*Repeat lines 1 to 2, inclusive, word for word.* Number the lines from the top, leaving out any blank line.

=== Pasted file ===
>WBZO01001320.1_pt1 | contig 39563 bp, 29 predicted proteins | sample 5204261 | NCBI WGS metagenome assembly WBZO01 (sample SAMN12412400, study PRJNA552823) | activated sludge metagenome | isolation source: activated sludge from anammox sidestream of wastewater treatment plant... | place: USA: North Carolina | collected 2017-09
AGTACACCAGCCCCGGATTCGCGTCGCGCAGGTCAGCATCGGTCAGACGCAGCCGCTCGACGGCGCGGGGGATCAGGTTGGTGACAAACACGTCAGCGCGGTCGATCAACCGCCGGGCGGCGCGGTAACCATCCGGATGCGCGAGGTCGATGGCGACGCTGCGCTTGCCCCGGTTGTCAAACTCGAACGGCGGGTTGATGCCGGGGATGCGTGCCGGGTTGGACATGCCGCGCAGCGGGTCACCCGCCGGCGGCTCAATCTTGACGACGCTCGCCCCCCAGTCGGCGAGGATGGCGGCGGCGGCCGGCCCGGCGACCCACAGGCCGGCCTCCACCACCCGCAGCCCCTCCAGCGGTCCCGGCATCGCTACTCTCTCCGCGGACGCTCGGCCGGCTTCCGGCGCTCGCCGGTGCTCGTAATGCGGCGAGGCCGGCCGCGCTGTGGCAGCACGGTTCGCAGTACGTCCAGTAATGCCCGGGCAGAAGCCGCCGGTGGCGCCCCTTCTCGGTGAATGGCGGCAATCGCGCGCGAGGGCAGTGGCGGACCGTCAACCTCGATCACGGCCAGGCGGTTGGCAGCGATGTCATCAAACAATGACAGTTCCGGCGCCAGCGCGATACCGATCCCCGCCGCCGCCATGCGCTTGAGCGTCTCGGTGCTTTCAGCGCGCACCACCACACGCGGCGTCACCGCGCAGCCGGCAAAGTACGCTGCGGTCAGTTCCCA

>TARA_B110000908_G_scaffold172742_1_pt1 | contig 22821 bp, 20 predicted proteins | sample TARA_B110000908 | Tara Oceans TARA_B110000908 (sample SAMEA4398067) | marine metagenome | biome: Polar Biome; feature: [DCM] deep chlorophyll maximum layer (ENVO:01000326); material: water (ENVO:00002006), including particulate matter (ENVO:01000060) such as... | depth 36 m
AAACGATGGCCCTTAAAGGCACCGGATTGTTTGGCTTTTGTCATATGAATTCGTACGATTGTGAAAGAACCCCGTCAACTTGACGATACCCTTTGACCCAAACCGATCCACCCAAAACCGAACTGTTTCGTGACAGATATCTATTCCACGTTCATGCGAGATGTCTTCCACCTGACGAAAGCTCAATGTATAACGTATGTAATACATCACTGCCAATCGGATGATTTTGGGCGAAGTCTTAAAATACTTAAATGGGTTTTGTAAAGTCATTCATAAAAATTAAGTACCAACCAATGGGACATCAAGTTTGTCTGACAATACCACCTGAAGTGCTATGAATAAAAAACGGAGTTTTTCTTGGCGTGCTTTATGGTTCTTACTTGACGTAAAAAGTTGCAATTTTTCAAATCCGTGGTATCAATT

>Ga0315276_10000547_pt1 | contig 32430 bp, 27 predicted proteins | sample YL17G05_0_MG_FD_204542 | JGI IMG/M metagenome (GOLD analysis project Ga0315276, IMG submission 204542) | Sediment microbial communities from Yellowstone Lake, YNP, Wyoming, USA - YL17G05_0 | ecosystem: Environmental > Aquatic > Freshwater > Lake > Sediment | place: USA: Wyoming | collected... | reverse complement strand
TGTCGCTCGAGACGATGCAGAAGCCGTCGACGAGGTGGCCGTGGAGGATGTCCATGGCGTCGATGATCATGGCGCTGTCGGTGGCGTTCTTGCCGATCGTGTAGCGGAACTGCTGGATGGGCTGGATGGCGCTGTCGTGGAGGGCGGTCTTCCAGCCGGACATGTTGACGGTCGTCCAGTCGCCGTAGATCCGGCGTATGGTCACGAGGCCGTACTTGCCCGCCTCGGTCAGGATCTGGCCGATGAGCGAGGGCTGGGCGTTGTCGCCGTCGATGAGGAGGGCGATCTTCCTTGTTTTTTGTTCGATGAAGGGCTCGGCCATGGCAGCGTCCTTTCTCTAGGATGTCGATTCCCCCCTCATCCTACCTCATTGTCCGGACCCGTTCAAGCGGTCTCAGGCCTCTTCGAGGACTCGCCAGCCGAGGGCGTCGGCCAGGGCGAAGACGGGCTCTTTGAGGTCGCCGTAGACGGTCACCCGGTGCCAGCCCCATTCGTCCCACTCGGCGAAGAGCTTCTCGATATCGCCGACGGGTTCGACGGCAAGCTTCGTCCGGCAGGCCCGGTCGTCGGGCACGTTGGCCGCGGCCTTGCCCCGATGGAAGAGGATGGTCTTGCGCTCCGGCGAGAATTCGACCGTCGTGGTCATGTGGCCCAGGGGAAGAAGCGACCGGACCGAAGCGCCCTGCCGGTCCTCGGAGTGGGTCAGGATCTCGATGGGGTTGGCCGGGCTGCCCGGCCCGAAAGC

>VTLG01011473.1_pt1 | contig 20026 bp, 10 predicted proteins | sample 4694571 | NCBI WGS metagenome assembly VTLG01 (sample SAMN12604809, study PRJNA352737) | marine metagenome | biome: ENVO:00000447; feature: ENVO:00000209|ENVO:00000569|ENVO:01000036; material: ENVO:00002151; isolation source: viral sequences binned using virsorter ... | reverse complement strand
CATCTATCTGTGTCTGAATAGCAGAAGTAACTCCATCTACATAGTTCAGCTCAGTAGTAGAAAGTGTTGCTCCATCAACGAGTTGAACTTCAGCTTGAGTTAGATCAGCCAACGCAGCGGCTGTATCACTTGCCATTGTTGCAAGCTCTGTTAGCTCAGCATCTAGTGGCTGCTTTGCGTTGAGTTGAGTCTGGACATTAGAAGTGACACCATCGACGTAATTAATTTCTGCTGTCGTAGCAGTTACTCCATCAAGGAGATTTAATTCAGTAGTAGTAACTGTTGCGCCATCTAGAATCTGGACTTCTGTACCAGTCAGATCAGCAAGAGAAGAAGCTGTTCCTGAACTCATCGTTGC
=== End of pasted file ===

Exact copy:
>WBZO01001320.1_pt1 | contig 39563 bp, 29 predicted proteins | sample 5204261 | NCBI WGS metagenome assembly WBZO01 (sample SAMN12412400, study PRJNA552823) | activated sludge metagenome | isolation source: activated sludge from anammox sidestream of wastewater treatment plant... | place: USA: North Carolina | collected 2017-09
AGTACACCAGCCCCGGATTCGCGTCGCGCAGGTCAGCATCGGTCAGACGCAGCCGCTCGACGGCGCGGGGGATCAGGTTGGTGACAAACACGTCAGCGCGGTCGATCAACCGCCGGGCGGCGCGGTAACCATCCGGATGCGCGAGGTCGATGGCGACGCTGCGCTTGCCCCGGTTGTCAAACTCGAACGGCGGGTTGATGCCGGGGATGCGTGCCGGGTTGGACATGCCGCGCAGCGGGTCACCCGCCGGCGGCTCAATCTTGACGACGCTCGCCCCCCAGTCGGCGAGGATGGCGGCGGCGGCCGGCCCGGCGACCCACAGGCCGGCCTCCACCACCCGCAGCCCCTCCAGCGGTCCCGGCATCGCTACTCTCTCCGCGGACGCTCGGCCGGCTTCCGGCGCTCGCCGGTGCTCGTAATGCGGCGAGGCCGGCCGCGCTGTGGCAGCACGGTTCGCAGTACGTCCAGTAATGCCCGGGCAGAAGCCGCCGGTGGCGCCCCTTCTCGGTGAATGGCGGCAATCGCGCGCGAGGGCAGTGGCGGACCGTCAACCTCGATCACGGCCAGGCGGTTGGCAGCGATGTCATCAAACAATGACAGTTCCGGCGCCAGCGCGATACCGATCCCCGCCGCCGCCATGCGCTTGAGCGTCTCGGTGCTTTCAGCGCGCACCACCACACGCGGCGTCACCGCGCAGCCGGCAAAGTACGCTGCGGTCAGTTCCCA